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Estimates of Dry Air Requirements of the P0DPowerPoint Presentation

Estimates of Dry Air Requirements of the P0D

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Estimates of Dry Air Requirements of the P0D

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Estimates of Dry Air Requirements of the P0D

Lets assume a simple model of input dry air (from the membrane filter) with a relative

humidity that mixes with water vapor from leaking from the P0D water target bags

and creates a final mixture of output moist air with an increased relative humidity.

The final mixture of output moist air should have a relative humidity that is less than

the saturated dew point of the temperature of the cooling tubes in the P0D to prevent

dripping.

We use a psychrometric model of humidifier with adiabatic mixing of water inject into

moist air from the 2001 ASHRAE handbook on Fundamentals (HVAC), pg 6.18. In this

model input air is mixed with water and creates moist output air. The temperatures and

humidity ratios (ratio of mass of water vapor to mass of dry air mass) of the airs will

determine the enthalpy which is read off the psychrometric charts. For background

web material see http://en.wikipedia.org/wiki/Psychrometrics. Other useful references

are Schaum’s outline on “Thermodynamics for Engineers”, chapter 12, example 12.12,

pg 294.

Since the processes are isobaric (constant pressure) we can set up energy equations

using enthalpy and mass rate eqns. These eqns are usually sufficient to solve for the

relevant parameters in the problem. The problem is similar to an evaporative water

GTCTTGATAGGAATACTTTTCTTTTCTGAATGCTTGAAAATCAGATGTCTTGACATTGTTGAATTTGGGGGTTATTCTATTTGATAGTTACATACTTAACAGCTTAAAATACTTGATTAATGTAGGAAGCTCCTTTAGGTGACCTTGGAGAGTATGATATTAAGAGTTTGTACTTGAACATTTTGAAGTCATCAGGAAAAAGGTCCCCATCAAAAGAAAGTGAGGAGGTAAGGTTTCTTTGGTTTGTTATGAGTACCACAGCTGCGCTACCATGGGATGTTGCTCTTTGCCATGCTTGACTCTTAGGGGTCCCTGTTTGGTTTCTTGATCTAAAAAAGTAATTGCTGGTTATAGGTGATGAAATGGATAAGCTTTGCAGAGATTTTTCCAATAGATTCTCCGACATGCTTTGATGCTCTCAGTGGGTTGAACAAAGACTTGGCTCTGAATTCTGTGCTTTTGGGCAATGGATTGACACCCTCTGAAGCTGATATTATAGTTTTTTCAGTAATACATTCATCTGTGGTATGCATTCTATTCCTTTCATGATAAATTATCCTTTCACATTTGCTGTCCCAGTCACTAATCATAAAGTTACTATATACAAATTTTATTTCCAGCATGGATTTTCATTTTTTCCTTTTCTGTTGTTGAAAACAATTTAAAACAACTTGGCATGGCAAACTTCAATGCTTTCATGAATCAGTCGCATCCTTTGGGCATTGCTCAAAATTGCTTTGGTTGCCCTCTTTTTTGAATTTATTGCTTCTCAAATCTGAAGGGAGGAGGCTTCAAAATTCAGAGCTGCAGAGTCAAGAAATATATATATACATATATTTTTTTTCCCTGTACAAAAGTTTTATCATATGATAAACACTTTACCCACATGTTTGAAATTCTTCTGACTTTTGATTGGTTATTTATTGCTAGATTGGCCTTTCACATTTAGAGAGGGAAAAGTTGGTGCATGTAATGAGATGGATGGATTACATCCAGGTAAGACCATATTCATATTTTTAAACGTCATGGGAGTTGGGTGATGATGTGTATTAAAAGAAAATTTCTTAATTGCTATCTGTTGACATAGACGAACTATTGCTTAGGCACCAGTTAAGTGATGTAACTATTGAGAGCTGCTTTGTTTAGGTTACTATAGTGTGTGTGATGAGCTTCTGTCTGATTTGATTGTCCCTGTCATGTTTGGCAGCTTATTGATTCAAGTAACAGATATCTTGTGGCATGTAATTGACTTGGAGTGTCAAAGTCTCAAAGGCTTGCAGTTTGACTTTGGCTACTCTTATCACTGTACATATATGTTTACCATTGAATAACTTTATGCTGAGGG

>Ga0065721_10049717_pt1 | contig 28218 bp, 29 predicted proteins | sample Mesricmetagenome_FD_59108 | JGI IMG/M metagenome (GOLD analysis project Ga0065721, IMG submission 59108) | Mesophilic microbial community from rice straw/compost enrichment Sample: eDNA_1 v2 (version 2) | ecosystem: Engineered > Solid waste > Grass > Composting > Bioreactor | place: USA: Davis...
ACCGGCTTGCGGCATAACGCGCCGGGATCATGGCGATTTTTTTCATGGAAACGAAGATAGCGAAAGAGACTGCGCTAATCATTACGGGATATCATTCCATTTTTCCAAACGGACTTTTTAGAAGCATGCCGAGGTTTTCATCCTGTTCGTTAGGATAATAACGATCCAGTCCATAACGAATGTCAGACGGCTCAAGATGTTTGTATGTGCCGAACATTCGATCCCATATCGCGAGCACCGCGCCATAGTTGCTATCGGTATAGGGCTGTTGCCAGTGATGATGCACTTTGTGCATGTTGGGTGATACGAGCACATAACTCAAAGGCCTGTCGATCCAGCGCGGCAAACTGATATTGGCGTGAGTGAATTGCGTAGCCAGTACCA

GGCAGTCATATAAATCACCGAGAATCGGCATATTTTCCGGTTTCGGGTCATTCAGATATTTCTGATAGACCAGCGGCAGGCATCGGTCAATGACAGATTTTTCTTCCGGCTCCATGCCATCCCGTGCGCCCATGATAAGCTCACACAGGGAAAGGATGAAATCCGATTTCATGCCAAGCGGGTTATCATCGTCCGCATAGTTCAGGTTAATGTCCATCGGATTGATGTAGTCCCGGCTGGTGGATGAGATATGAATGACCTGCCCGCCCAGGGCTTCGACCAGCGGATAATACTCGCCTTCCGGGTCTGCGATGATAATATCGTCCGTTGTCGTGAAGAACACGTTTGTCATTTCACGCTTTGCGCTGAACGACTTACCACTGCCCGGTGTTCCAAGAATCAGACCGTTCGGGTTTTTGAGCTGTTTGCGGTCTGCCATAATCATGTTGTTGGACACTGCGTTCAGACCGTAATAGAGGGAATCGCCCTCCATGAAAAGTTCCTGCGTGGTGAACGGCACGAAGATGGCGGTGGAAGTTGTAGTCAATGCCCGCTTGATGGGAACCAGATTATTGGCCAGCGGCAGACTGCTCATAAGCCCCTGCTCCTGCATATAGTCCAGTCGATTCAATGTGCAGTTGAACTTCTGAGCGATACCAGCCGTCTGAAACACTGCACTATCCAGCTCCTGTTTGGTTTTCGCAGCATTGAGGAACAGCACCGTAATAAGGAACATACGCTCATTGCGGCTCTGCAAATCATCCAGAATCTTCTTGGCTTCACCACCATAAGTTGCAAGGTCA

cooler, but the input and output temperatures are the same.

Psychrometric Chart at sea level pressure. The horizontal axis is air temperature,

the vertical axis is humidity ratio. the black lines are enthalpy, the red lines

are relative humidity, the green lines are temperature, and the purple

lines are humidity ratio (water mass/air mass).

- Estimates assuming steady state flow and ;
- Lets assume the worst case measured leakage of an Auger water bag at
- 137cc/day. this corresponds to 9.5x10-5 kg water/min.
- 2) Assume 30liters of dry air at 20C and 10% humidity. The mass rate is
- 3.9x10-2 kg/min and the humidity is 0.0015 kg water/kg of air.
- 3) The P0D is a huge heat sink, so the temperature will be constant. Assume
- 20C.
- 4) the mixture of water vapor and air to be removed is 0.0024 kg water/kg of air.
- hence the humidity ratio will increase to 0.004. Note this is well below the
- saturation point for 15C (assume cooling pipe temp) which is 0.011.
- 5) From the Psychrometric tables, we find the enthalpy increases by ~7kJ/kg of air
- so multiplying this by air rate 3.9x10-2 kg/min we find 0.27 JK/min of power must is
- provided by the P0D heat sink to keep temperature constant. This corresponds to
- 4.5W of cooling effect.

Remarks; I have had two meeting with our thermal engineer, Pat Burns, who also

teaches HVAC and he gave me the ASHRAE standard reference to look up how

to model our dry air questions. I have not yet cross checked the above with Burns.

We use a psychrometric model of of adiabatic mixing of water inject into moist air from

the 2001 ASHRAE handbook on Fundamentals (HVAC), pg 6.18. A schematic diagram

is given below. Dry air enters a volume at an air mass rate of mda, enthalpy h1, and

humidity ratio W1. Water with enthalpy hw is absorbed at a mass rate of mw. The

resulting moist air mass rate is still mda, but with enthalpy h2 and humidity ratio W2.

h1, W1

h2, W2

hw

The energy and mass rate equations are

These two eqns can be readily solved to

eliminate the mass rates.

The interesting number we seek is the

input air mass rate